A detail from a 1942 British Mandate map of Haifa, now a city in Israel.
A detail from a 1942 British Mandate map of Haifa, now a city in Israel. Courtesy of Palestine Open Maps

A new open-source project uses British historical maps to reveal what Palestine looked like before 1948.

The Palestinians recently protesting in the Gaza Strip called their demonstration “The Great Return March”—that’s a reference to a desire to return to the land from which they were expelled in 1948. Of the 1.9 million Palestinians living in Gaza, 70 percent came from villages in the surrounding area and beyond, in what is now Israel, 70 years ago this month.

During the founding of the state, the Israeli military destroyed more than 500 Palestinian villages; some were completely abandoned, while others became the foundation for Jewish villages and towns. Some villages survived. A new open-source mapping project, Palestine Open Maps, allows users to see the Palestinian landscape as it looked before 1948—and to search for villages and towns from that era to find out whether they remain, were depopulated, or were built over.

A screenshot from the project showing how users can discover what happened to Palestinian villages mapped by the British in the 1940s. (Courtesy of Palestine Open Maps)

Such a project is not entirely new. The Israeli nonprofit Zochrot, for example, has mapped destroyed Palestinian villages. But Palestine Open Maps is the first open-source mapping project based around historical maps from the British Mandate period, which preceded the creation of the state of Israel. Though the British map sheets were already available online and in the public domain, they were difficult to obtain in high resolution and were divided into hundreds of separate sheets, so it wasn’t possible to visualize them as a whole.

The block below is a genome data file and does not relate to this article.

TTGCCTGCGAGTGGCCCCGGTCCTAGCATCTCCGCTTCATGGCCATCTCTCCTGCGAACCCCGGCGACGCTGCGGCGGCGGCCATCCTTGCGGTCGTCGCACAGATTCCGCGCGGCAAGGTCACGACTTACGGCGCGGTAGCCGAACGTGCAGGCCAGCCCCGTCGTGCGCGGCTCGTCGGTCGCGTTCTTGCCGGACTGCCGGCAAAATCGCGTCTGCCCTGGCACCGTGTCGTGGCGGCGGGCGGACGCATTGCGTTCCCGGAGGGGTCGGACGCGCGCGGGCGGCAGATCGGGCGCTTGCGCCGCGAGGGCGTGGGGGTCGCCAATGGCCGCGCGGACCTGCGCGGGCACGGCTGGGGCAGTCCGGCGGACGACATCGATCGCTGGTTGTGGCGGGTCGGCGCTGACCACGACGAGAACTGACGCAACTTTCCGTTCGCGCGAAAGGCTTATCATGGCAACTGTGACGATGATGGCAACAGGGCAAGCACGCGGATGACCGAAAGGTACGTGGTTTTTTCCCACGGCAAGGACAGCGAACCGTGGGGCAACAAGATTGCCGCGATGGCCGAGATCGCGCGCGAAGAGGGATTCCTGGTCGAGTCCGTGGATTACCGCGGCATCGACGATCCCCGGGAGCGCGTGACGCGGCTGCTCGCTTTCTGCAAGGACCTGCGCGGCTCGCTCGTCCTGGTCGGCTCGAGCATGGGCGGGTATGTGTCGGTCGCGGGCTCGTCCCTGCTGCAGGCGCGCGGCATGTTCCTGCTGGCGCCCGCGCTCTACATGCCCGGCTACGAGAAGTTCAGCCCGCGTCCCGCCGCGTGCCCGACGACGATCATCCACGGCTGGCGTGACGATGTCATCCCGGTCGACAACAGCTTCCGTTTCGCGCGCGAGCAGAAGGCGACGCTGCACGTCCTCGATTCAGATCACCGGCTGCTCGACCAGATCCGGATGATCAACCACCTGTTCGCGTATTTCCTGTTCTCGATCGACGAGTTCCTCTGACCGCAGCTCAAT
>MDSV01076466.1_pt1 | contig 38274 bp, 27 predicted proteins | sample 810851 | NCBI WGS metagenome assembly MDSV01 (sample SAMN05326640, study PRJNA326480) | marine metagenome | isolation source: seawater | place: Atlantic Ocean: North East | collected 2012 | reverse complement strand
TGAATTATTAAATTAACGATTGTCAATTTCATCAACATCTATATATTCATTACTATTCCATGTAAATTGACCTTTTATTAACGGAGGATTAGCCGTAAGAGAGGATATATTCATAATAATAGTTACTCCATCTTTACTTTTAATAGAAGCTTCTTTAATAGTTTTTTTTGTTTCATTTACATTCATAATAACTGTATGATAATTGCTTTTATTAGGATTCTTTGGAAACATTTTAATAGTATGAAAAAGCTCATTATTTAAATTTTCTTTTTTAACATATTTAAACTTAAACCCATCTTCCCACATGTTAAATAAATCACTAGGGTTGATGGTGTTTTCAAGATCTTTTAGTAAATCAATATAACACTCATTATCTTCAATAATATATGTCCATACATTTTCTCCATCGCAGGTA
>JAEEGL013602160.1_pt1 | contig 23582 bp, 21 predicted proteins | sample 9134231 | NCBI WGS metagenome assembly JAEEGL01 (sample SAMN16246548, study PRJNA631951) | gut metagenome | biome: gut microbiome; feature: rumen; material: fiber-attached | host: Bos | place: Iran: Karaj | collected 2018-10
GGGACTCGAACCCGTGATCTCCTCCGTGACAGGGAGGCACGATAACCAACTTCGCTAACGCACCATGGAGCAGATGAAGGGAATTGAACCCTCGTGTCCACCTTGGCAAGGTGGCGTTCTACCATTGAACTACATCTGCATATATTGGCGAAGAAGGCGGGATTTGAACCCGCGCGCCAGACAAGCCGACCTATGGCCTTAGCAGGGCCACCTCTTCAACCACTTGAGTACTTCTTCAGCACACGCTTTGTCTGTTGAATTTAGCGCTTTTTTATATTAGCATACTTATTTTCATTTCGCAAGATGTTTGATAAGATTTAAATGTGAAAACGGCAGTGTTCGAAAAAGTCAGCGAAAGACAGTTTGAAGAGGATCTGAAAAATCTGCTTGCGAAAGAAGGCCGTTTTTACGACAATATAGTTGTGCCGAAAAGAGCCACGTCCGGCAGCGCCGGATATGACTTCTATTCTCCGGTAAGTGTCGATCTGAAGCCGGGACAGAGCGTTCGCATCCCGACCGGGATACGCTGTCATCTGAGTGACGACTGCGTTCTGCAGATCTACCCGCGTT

Ahmad Barclay, a Beirut-based architect and designer who led the project—which was initiated through a collaboration between the organization Visualizing Palestine and Columbia University Studio X Amman—said the team knitted together more than 200 map sheets and made them navigable in high resolution. (Disclosure: I now work as the managing director of Al-Shabaka, The Palestinian Policy Network, a think tank.)

The maps’ level of detail is exceptional, showing roads, topographic features, and property boundaries. The team’s next task: to make the maps downloadable.

The project also features Israeli overprints of the British maps, like this 1958 one of the city of Tiberias and its environs, marking destruction of Palestinian villages and the new Jewish-Israeli settlements built on their lands. (Courtesy of Palestine Open Maps)

In the decades since 1948, what Palestinians call the nakba (“catastrophe”) remains a matter of debate between the sides of the Israeli-Palestinian conflict. For Barclay, an aim of the mapping project is to clarify at least one part of this debate: the land itself, and what was once there. “Putting the villages on screen that were destroyed, depopulated, and built over in the form of these maps makes what happened irrefutable,” he said. He also noted the irony of using the maps of the former colonizer for such a project. “The British essentially drew these maps as part of their control of Palestine,” he said. “But the maps unintentionally captured the moment before the destruction occurred.”

He also pointed out a potential future use for the project: backing the property claims of Palestinians, should they be able to return to the land from which their parents and grandparents came. “These maps can show the villages from which protesters originated,” said Barclay.

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